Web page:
Finally, even into the New Testament we find God’s community is still of utmost importance.  In Acts 5, God is once again establishing His new community of believers but this time in the Second Covenant.  We read that this new community shared everything and had everything in common, and it’s easy to see just how important community was in those people’s lives.  But then Ananias and Sapphira come in and lie about the sale of their property and subsequent giving of the revenue to the church and God strikes them dead.  I find this amazingly similar to the story of Achan.  Both times you have God trying to set up his community and both times the offender is lying about what should be God’s.  If Ananias and Sapphira had told the truth all along, it wouldn’t have been a big deal, but as soon as they claimed it was dedicated to God, it was God’s.  And so they were not killed for lying, rather they were killed for threatening what made that community belong to God, which is the people’s devotion.  If that sin had gone unpunished then it would have jeopardized everything they stood for.  God would not allow anything to threaten His community because that’s where He lives.

Community is incredibly important to God!  It’s apparent that a threat to the community is not giving to God what is God’s.  But the biggest threat against the community of God is brothers and sisters not living in unity.  If the community fractures and splinters, the original purpose behind it is lost.  There is a great amount of emphasis placed on unity in the New Testament and even Jesus, mere hours before he is going to die a brutal death (and well aware of it), takes time to pray for the unity of the believers in the garden.  Years later Paul wrote these words to a struggling church in Ephesus:

“Be completely humble and gentle; be patient, bearing with one another in love. 3Make every effort to keep the unity of the Spirit through the bond of peace. 4There is one body and one Spirit—just as you were called to one hope when you were called— 5one Lord, one faith, one baptism; 6one God and Father of all, who is over all and through all and in all.”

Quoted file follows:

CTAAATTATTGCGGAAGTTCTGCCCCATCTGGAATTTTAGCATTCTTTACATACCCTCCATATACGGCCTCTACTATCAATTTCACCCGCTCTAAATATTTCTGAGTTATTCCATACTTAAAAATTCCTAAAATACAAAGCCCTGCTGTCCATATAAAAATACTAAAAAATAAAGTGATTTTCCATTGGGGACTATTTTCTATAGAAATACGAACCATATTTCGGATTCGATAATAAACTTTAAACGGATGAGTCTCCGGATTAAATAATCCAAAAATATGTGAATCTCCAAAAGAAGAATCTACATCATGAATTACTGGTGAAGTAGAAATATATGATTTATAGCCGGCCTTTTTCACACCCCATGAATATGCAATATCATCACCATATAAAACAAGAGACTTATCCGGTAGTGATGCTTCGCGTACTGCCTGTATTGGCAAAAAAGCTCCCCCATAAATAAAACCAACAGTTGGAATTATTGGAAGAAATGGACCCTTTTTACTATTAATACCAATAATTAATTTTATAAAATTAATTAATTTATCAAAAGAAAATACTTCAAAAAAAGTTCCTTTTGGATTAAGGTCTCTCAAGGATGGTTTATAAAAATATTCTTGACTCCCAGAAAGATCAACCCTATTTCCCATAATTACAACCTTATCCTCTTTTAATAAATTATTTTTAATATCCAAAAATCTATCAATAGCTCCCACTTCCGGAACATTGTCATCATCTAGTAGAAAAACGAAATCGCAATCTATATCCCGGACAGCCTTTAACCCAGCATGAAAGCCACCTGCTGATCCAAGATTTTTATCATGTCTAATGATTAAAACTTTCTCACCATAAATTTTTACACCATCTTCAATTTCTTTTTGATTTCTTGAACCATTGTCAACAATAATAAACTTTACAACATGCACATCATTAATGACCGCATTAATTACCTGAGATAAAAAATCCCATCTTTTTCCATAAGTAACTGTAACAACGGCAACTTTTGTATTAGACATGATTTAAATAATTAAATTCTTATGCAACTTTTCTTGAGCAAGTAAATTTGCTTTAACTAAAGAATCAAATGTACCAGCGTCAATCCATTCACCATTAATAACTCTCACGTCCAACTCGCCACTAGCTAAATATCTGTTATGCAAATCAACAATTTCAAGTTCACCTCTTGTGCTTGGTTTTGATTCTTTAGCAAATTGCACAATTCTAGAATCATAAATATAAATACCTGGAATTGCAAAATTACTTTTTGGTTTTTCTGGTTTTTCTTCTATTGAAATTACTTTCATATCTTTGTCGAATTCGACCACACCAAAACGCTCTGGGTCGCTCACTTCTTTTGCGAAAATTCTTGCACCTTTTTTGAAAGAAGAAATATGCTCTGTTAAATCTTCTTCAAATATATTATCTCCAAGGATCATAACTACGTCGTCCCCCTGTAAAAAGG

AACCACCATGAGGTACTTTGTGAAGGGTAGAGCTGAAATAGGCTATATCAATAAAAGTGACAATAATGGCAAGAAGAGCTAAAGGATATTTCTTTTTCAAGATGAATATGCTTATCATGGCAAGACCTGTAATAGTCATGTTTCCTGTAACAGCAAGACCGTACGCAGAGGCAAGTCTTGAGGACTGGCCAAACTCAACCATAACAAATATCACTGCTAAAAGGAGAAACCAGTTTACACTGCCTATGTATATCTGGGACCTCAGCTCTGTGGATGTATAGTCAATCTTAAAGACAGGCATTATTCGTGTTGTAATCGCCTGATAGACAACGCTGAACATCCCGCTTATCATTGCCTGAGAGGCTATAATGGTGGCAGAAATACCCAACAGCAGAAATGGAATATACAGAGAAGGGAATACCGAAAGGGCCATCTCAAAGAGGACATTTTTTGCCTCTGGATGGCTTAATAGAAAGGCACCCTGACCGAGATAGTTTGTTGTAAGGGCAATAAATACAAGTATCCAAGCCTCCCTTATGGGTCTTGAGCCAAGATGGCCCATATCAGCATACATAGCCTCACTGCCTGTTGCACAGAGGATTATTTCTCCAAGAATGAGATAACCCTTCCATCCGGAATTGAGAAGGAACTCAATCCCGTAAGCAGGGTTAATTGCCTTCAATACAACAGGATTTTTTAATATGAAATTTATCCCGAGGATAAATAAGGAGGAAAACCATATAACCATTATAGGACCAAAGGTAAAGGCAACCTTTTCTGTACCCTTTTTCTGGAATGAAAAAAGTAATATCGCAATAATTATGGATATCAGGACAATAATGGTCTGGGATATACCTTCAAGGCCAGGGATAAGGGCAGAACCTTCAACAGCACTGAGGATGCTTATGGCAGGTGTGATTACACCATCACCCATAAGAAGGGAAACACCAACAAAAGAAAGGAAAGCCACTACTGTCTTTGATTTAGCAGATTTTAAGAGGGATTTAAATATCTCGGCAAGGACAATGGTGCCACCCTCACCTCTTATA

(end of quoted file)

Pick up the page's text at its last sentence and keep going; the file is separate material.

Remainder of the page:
–Ephesians 4:2-6

God’s community is #1.  Don’t try and cheat your way into it, or take advantage of it, and make every effort to keep the community together.  The community of God’s people is where God lives.   Therefore, take the focus off of yourself (“What did I get out of church today?”) and instead put the focus on the community as a whole (“What are we doing to further God’s Kingdom? How can I work with and help others achieve this goal?”)  Too many people, when they are “church shopping”, judge a congregation on the entertainment value (“Was the sermon good? Was the worship good?”) and not on the effectiveness of the community (“Do these people help each other?  Is there love and forgiveness between them?  What are they doing to help non-believers?”).  I used to be one of those shallow church shoppers.  For me, it was all about whether the sermon was any good, and if not then I didn’t want to go there because I was afraid of being bored during church.  Once I left those notions behind and started focusing on the community, I fell in love with church in a way I’d never experienced before.

Peace to you,

James